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Active Threads | Active Posts | Unanswered Today | Since Yesterday | This Week
Faith & Theology
18 minutes ago
Originally Posted by ajk

The likeness is given back to us in baptism, putting-on Christ [Χριστὸν ἐνεδύσασθε (Gal 3:27)] who saves us, so that it can ever grow to its perfection, the union with God, theosis, deification, becoming through grace what God is by nature.

From an Eastern perspective, is recovery of that likeness or the beginning of deification possible for those who die without baptism? What is the state of a baby that dies unbaptized? Or is that simply a mystery, beyond our knowledge?
11 833 Read More
Town Hall
58 minutes ago
Certainly, there is an air of mystery in eastern churches that is often not present in some Catholic and Protestant churches. Add to that too many priests/ministers are essentially social workers preaching the politically correct gospel. I have visited churches both RC and Protestant where I believed I was watching a collection of pious do-gooders who believed in nothing timeless and unchanging. It isn't that way everywhere, thank goodness.

I remember there being one Greek Orthodox church in the region some years ago. Now, there are several Orthodox and two Eastern Catholic parishes. Eastern religion fills a need and it is growing in this Protestant area.
1 100 Read More
Church News
3 hours ago
There is no such "joint statement". At most you might say they had a phone conversation. Of course RT are not exactly sticklers for accuracy.
1 68 Read More
The Christian East & West
4 hours ago
Look, it doesn't have to be an argument. If someone can produce an example of a Pascha which was calculated according to this alleged not-on-the-Passover rule, resulting in a different date than simply the first Sunday after the first full moon after the spring equinox, that would settle the question.
13 367 Read More
Scripture and Patristic Writings
Yesterday at 07:01 PM
"Now, it is difficult to see the value, the eternal value, when one is immersed in some ongoing pain. And no one seeks out suffering for its own sake. But it is well to remember the Hope that we have in Him when we read St. Paul's line to the Colossians in 1:24."

We must remember what St. James has taught us as well, to consider it joy when we go through trials and tribulations. He teaches us this because we have a tendency to let our feelings dictate our responses. During times as these, we must remember to ask and thank the Holy Spirit for the opportunity to be mistreated as Christ was [and still is]. Sufferings are wonderful opportunities for us to grow in our theosis. Thank you for your post, Theophan.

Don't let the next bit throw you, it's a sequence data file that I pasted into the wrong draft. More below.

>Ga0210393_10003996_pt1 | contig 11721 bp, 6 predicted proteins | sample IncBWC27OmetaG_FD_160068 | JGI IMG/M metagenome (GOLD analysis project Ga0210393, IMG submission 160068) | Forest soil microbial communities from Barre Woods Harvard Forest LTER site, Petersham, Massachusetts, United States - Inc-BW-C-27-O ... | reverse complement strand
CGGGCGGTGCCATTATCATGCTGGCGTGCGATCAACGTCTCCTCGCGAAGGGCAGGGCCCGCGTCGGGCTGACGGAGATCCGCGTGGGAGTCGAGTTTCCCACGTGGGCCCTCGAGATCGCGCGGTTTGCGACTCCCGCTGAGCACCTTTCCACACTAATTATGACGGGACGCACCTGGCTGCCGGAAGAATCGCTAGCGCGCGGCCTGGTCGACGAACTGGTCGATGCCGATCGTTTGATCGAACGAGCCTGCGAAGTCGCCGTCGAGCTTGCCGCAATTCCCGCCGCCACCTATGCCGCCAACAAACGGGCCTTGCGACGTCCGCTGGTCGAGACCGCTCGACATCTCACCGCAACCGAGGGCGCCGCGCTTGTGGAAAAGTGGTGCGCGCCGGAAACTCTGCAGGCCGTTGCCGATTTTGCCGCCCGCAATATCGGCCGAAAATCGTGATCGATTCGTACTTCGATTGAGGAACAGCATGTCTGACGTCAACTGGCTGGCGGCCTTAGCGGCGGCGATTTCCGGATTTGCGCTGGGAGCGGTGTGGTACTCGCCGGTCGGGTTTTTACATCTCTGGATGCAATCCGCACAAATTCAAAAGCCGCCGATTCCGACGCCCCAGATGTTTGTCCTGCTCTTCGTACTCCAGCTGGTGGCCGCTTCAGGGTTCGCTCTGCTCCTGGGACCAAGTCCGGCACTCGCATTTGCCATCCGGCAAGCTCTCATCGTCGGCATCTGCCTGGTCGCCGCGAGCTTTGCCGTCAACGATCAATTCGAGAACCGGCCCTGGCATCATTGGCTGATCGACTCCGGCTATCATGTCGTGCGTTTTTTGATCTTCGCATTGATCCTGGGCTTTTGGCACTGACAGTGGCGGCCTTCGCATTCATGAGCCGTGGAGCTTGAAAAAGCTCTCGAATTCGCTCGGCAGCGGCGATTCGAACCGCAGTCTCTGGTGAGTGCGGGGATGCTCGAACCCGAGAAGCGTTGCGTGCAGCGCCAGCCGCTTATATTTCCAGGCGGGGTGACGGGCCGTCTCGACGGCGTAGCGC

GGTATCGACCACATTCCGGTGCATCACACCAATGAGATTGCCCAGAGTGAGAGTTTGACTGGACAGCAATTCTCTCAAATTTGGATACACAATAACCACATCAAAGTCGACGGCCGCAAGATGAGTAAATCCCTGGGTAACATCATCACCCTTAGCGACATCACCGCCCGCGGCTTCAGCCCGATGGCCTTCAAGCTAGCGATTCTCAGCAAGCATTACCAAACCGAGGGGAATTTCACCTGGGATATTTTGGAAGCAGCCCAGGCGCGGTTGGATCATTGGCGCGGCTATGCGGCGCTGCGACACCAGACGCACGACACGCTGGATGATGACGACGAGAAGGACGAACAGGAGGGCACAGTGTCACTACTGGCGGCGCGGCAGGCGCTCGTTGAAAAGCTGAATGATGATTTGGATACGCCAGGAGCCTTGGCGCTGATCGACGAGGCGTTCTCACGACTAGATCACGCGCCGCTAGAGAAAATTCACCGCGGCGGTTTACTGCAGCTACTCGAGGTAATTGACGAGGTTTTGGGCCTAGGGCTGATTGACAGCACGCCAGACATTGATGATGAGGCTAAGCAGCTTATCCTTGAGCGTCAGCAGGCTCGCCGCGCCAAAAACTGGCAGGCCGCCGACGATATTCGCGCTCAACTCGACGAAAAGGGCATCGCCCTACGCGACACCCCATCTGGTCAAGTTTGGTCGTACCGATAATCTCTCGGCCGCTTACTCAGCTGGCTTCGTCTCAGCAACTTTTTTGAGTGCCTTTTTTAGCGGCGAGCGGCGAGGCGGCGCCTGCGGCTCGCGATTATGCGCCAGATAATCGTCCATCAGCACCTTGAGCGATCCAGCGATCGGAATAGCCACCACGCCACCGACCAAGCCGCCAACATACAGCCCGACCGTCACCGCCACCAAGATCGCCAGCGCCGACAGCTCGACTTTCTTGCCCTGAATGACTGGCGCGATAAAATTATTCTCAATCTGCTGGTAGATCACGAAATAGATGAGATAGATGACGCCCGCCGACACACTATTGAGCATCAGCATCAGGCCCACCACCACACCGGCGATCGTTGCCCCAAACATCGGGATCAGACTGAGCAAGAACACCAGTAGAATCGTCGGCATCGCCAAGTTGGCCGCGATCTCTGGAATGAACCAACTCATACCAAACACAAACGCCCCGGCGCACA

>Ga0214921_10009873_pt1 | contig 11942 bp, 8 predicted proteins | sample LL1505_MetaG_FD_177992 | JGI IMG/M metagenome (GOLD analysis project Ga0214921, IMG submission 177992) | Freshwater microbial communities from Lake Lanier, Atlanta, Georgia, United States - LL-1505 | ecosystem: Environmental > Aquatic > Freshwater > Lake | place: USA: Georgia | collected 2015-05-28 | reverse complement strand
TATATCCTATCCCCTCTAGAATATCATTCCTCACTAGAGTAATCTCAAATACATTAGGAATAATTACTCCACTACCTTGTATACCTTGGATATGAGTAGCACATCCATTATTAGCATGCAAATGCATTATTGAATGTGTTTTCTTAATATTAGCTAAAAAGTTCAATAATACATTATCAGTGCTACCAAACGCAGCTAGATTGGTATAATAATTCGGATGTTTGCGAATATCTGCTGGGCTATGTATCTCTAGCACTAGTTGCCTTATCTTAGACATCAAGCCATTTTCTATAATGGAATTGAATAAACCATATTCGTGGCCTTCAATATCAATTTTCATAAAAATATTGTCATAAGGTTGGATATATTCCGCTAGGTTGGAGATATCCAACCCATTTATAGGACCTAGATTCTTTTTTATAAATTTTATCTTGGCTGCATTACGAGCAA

93 226,940 Read More
Icons & Iconography
Yesterday at 03:49 AM
Icon of Saint Perpetua is attached.
1 189 Read More
Church News
Yesterday at 03:19 AM
I share with allof you the following message I sent my own Melkite patriarch, His Holiness JOSEPH.


Patriarch of Antioch and All the East,
of Alxandria and Jerusalem

Christ is Risen! Master, your blessing.

Your Holiness

As a Melkite Greek-Catholic priest who is the retired dean of Eastern Catholic military chaplains in American and Canadian Forces, as well as chairman of the Committee for Eastern Catholics in the Military Services of the United States and Canada, I respectfully, but strongly, take exception to the recent statement of the patriarchs resident in Syria that condemned the actions of the United States and her allies in our careful and precise attacks on the illegal chemical weapons facilities of tbe Assad regime. For 26 years I have personally witnessed the horrifying tragedy and results of war as a military chaplain. I have also seen military members heroicaly put themselves at serious risk rather than harm the innocent, and I have often knelt beside their bloodied or lifeless bodies and attempted to console their widows. War is horrifying and often indiscriminate, but we do the best we can to protect the innocent even when it means placing ourselves in even more jeopardy - which is probably why I find the patriarchal statement so horrendous and offensive,

Syria is a signatory to the conventions banning the manufacture and use of Chemical weapons. I know for a fact, and from unimpeachable sources with access to the highest levels of military intelligece, that the Assad regime is guilty of everything that they have been accused of regarding chemical weapons.

I can only imagine the difficult situation that you are in and I pray daily for you and for the long suffering people of Syria and the Middle East. However, to describe the precision attacks on these illegal weapons facilities as “brutal aggression” is both mistaken and appalling. This one-sided patriarchal condemnation of the allies could easily be seen as akin to if the bishops of had Germany defended Hitler’s gas chambers.